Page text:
Milan is famous for being the fashion capital of Italy. Some of the world’s biggest fashion brands call Milan home. It is also a must-visit Italian city for art lovers and opera aficionados.
Of all the great places to eat in Italy, you wouldn’t normally think of Milan as a must-visit foodie destination. Yet it is.
Home to some 157 Michelin-chosen eateries, Milan has a strong tradition of great places to eat. Some of Italy’s favourite recipes also hail from Milan. Milan is the capital of the Lombardy region, which – like every Italian region – has its own unique gastronomic traditions.
For a city so famous for fashion, you wouldn’t expect the cuisine of Milan to be calorific. Yet it is. It is also, of course, delicious.
Being to the north of Italy, where the climate is much cooler than the south, it is not common to find tomatoes. There are not many seafood dishes either, but lots of meat recipes. In terms of dairy products, butter is used more often than olive oil. Italy’s famous blue cheese, gorgonzola, comes from nearby town of… Gorgonzola, whilst the delightfully fattening mascarpone, the 9th century cow-milk Quartirolo and the ancient Taleggio cheese all hail from the region.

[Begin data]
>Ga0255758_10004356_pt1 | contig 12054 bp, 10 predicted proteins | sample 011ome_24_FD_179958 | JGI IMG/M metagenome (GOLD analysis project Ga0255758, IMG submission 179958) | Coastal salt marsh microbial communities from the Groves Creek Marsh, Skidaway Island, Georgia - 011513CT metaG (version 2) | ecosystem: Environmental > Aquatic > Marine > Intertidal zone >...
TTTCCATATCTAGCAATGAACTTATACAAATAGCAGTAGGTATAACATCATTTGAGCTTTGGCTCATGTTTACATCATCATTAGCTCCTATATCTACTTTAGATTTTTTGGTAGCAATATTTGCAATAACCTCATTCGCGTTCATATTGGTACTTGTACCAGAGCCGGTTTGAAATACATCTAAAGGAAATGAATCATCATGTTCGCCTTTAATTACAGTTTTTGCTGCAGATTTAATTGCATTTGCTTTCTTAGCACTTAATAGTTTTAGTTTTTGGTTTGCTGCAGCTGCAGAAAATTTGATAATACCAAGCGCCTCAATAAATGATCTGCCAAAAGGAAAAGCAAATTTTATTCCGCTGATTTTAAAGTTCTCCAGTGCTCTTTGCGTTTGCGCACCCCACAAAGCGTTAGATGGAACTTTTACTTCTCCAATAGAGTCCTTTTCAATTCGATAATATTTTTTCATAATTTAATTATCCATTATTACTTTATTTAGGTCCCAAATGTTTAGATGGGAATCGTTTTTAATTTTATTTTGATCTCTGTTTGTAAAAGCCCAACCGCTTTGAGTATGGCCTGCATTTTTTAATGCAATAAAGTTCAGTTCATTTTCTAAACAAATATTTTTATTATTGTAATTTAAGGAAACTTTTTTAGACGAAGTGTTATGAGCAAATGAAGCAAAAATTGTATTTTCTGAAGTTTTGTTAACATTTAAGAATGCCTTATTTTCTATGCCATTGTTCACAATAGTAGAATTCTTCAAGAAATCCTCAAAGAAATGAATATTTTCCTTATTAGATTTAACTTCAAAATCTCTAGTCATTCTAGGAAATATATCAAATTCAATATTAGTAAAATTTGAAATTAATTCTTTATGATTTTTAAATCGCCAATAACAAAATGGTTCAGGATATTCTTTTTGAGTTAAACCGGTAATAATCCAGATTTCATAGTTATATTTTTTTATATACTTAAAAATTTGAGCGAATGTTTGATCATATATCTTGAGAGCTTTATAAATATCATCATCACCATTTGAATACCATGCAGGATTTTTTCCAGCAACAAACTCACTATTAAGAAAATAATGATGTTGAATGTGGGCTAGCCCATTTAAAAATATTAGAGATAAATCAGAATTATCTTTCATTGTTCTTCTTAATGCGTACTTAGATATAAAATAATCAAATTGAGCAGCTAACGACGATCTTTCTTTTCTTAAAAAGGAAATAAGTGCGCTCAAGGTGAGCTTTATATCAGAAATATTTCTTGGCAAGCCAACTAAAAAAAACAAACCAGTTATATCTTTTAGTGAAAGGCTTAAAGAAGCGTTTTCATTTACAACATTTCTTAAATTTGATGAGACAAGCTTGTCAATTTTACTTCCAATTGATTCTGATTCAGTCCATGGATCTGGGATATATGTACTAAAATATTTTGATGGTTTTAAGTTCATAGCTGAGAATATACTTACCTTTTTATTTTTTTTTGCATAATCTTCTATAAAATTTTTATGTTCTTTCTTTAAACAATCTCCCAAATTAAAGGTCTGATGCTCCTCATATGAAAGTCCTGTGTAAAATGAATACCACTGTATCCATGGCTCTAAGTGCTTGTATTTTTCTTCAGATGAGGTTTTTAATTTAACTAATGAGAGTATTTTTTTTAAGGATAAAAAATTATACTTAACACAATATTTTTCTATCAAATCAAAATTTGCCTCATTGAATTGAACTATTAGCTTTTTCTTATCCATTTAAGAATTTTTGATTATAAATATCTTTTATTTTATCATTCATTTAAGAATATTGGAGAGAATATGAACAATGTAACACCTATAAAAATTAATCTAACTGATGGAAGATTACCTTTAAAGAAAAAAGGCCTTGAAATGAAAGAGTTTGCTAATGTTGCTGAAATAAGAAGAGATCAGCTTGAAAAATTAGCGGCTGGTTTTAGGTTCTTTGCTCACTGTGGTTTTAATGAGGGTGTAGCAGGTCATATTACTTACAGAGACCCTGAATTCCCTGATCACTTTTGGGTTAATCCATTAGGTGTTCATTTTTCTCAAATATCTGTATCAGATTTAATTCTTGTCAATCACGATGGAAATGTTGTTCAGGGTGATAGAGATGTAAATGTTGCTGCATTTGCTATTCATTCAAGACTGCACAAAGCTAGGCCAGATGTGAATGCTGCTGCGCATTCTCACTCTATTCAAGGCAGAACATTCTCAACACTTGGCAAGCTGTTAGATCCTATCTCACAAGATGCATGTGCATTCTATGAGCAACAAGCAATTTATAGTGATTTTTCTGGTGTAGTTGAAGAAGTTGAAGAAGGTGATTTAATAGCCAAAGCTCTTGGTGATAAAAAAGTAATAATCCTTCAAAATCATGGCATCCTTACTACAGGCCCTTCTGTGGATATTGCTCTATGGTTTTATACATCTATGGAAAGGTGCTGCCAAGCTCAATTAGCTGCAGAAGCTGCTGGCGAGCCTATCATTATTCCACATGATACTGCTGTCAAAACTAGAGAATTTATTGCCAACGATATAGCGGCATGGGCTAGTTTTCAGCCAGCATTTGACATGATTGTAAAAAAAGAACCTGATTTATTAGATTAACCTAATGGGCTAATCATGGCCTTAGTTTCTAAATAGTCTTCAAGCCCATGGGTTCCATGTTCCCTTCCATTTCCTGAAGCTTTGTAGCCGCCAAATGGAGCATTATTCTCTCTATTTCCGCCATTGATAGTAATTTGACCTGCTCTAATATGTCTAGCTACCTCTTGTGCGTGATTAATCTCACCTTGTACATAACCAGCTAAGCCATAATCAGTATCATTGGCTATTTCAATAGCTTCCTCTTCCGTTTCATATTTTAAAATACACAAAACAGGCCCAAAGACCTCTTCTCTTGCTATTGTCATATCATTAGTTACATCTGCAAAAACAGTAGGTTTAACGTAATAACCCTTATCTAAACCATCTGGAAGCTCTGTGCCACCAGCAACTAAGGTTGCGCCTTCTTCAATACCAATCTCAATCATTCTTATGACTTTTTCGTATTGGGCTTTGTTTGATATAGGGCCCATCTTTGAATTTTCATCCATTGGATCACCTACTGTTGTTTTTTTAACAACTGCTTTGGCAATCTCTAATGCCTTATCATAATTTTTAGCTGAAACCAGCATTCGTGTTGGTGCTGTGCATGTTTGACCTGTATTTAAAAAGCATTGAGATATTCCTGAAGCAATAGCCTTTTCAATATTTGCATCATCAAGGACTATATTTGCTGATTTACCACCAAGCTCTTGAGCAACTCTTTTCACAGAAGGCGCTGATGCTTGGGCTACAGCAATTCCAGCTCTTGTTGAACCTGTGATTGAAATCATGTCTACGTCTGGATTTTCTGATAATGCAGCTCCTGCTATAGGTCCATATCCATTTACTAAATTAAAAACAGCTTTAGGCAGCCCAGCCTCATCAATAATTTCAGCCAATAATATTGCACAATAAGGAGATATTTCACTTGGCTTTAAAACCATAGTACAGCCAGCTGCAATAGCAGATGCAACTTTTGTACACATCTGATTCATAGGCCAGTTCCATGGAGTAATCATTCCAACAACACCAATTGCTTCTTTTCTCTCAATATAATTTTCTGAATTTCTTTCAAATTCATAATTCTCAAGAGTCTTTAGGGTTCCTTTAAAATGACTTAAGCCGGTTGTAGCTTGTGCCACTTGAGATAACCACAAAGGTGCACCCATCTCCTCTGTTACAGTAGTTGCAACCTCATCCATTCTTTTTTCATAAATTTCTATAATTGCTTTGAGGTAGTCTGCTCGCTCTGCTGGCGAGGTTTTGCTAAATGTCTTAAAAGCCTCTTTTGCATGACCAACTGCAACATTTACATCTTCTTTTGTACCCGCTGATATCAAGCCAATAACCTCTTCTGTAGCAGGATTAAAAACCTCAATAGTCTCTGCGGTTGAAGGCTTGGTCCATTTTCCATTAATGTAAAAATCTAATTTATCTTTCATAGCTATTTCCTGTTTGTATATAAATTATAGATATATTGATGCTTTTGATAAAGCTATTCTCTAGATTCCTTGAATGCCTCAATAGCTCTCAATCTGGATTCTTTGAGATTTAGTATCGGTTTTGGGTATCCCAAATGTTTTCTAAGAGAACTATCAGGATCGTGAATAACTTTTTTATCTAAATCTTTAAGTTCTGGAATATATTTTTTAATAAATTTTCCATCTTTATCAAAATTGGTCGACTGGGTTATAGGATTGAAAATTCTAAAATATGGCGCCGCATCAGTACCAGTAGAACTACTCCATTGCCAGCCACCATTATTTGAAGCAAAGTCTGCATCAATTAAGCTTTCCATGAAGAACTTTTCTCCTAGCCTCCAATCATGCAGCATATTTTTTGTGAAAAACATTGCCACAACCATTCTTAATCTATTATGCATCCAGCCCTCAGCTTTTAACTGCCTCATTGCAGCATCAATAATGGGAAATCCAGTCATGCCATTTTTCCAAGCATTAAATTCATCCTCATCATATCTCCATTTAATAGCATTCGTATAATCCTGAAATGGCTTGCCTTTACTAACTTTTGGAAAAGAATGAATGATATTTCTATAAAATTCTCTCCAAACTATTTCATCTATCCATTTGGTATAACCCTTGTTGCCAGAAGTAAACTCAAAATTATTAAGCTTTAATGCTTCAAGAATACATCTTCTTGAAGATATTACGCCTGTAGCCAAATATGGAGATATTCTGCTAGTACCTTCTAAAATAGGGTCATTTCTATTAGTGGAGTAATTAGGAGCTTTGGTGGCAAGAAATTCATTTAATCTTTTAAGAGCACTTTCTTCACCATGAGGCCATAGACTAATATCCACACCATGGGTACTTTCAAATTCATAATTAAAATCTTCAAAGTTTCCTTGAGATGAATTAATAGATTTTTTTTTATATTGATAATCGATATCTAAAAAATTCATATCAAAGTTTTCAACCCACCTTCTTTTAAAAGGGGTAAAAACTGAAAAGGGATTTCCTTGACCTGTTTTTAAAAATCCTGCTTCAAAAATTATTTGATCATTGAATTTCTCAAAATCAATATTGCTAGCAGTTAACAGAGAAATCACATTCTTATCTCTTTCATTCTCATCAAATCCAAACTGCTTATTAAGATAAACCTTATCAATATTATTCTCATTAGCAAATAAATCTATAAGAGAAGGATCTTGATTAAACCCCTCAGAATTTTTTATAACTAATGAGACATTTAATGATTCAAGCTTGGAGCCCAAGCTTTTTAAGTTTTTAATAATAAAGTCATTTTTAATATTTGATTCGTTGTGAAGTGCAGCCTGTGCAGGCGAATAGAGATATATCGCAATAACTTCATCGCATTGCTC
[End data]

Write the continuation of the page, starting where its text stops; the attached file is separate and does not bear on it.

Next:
As to Milanese dishes, there is the much-loved Pollo alla Milanese – Milanese crumbed chicken. There is also the Costoletta alla Milanese, a pork chop similarly crumbed and fried… and delicious! The secret to these traditional Milan recipes is that they are fried in butter, clarified for best results.
Another hearty dish from Milan is Ossobuco. A veal shank that has been crosscut, Ossobucco takes its name – meaning “bone hole” – from the O-shaped bone in the centre. Slow-cooked in vegetables, wine and broth that form a tasty sauce, it is fall-off-the-bone, melt-in-the-mouth good. It has been a staple of Milanese food for several hundred years at least and, given its diffusion around Italy today, shows no sign of waning in popularity.
Although pasta and rice are usually served as first-course dishes, Ossobucco is one of the very rare exceptions when risotto can be served as an accompaniment to a second-course dish. The risotto: Risotto alla Milanese.
Also known as “Golden Rice” Risotto alla Milanese is principally made with onion, saffron and butter, turning the rice a rich golden colour.
As to dessert, Milan is home to the Christmas cake, Panettone. For All Souls’ Day, there is also the delightfully-named Pane dei Morti (Bread of the Dead), which is actually a cinnamon biscuit.